Re: vim question
- On 3/1/06, Luis A. Florit <vim@...> wrote:
> I see. Perhaps if I replace the syntax/tex.vim in vim6.3...That should certainly work, I think.
> I installed vim6.4 in a Sun, and see how that works.
> Strange. Comments would be the very first thing I would fold.Well, I think it depends on what you're doing and on your tastes. In
most of my longer report-style documents I have no folding, but lots
of sections, subsections, etc deeply nested. I don't like the
multiple file approach (much easier to just / from within Vim when I
need to see something), which means that section folding works very
nicely for me and makes the document much easier to navigate. I don't
tend to have any comments at all.
In documents where formatting is much more of an issue I do have
comments, and lots of complicated trickery. I find it useful to fold
using markers on the start of the comment and extend it throughout the
whole following section of trickery. Makes things look much tidier.
- * El 05/03/06 a las 13:08, Gerald Lai chamullaba:
> On Sun, 5 Mar 2006, Luis A. Florit wrote:Yep, now you do. ;)
> >* El 05/03/06 a las 17:39, Luis A. Florit chamullaba:
> >>>>nmap OA <Up>
> >>>>that works fine, EXCEPT because now the O command in normal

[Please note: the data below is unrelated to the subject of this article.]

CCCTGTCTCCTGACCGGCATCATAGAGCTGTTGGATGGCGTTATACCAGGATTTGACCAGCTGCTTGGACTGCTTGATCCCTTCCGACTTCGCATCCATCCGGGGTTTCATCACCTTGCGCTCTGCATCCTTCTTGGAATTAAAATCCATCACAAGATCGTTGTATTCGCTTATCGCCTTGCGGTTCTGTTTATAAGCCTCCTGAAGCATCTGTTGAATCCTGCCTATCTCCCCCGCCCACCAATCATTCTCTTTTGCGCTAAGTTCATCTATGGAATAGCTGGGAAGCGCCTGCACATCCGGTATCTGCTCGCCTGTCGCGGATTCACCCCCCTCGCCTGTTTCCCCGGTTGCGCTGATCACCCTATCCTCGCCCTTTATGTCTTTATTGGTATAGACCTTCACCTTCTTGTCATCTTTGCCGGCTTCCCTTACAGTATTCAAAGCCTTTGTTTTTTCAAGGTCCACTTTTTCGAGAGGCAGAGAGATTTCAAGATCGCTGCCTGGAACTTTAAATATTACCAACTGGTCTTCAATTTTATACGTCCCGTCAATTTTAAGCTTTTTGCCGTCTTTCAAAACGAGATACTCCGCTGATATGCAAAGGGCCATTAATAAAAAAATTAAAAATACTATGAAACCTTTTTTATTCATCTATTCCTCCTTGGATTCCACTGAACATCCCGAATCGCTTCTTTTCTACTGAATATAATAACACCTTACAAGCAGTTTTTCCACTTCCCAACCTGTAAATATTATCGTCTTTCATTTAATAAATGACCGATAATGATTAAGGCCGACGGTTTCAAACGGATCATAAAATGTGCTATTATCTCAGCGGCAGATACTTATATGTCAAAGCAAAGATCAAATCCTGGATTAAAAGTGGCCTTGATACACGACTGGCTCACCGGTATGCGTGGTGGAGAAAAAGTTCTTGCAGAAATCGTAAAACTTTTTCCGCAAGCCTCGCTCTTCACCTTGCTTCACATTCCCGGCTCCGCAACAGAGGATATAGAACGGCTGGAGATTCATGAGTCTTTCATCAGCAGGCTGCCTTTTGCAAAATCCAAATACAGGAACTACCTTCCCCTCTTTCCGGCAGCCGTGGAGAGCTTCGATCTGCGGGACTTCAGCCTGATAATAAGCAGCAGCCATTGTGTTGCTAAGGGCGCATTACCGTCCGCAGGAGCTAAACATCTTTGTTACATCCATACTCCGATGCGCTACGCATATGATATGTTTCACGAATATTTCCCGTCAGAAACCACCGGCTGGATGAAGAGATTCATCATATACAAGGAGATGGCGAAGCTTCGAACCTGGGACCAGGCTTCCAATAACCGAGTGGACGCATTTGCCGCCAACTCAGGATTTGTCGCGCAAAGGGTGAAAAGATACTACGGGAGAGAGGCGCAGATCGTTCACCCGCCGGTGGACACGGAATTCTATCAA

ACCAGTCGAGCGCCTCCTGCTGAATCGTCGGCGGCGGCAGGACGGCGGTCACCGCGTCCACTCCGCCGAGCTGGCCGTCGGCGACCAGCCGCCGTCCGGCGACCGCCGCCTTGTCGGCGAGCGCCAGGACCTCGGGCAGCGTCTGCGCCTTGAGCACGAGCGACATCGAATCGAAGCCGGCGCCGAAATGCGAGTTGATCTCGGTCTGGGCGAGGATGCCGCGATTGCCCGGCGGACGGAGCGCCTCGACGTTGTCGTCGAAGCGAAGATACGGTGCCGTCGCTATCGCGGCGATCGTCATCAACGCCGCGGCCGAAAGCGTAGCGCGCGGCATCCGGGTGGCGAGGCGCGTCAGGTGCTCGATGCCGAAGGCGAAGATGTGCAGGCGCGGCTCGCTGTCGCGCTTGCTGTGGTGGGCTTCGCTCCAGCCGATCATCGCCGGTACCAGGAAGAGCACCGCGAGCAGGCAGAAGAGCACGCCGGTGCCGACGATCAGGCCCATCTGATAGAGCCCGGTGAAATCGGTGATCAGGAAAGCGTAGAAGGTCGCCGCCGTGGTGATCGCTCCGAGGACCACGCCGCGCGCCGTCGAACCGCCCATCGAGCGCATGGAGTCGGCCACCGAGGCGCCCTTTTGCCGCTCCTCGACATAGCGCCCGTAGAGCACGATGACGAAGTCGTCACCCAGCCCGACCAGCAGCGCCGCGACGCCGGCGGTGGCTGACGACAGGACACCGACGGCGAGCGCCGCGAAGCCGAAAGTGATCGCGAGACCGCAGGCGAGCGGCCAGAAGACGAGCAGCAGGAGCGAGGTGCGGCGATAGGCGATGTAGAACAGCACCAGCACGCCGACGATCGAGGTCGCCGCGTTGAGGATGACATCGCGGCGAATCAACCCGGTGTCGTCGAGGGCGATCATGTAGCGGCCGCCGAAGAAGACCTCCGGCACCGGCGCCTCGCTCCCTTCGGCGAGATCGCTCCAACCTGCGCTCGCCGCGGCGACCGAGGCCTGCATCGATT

> >>>>mode waits for a second for a 2nd key, as you said...
> >>>>So, I had to make another setting:
> >>>>set timeout timeoutlen=1000 ttimeoutlen=100
> >>>>for the O to not wait that long (1/10 sec).
> >>>A correction:
> >>>set timeout timeoutlen=1000 ttimeoutlen=100
> >>>works fine if, instead of :nmap OA <Up>
> >>>we make
> >>>set <xF2>=OA
> >>>nmap <xF2> <Up>
> Sorry, I forgot to include one detail that was 'ttimeoutlen'. The
> advantage of "encapsulating" the keycode in <xFn> like:
> set timeout timeoutlen=1000 ttimeoutlen=100
> set <xF2>=^[[a
> map <xF2> <S-Up>
> as opposed to only:
> map <Esc>[a <S-Up>
> is that <xF2> can be treated as a keycode of a single keystroke
> (within a mapping context) as opposed to a mapping of multiple
> Then setting 'ttimeoutlen' to a really small value ensures that the
> keycodes cannot (be humanly-possible but shell-possible to) be
> entered manually.
> Hope I'm making sense :)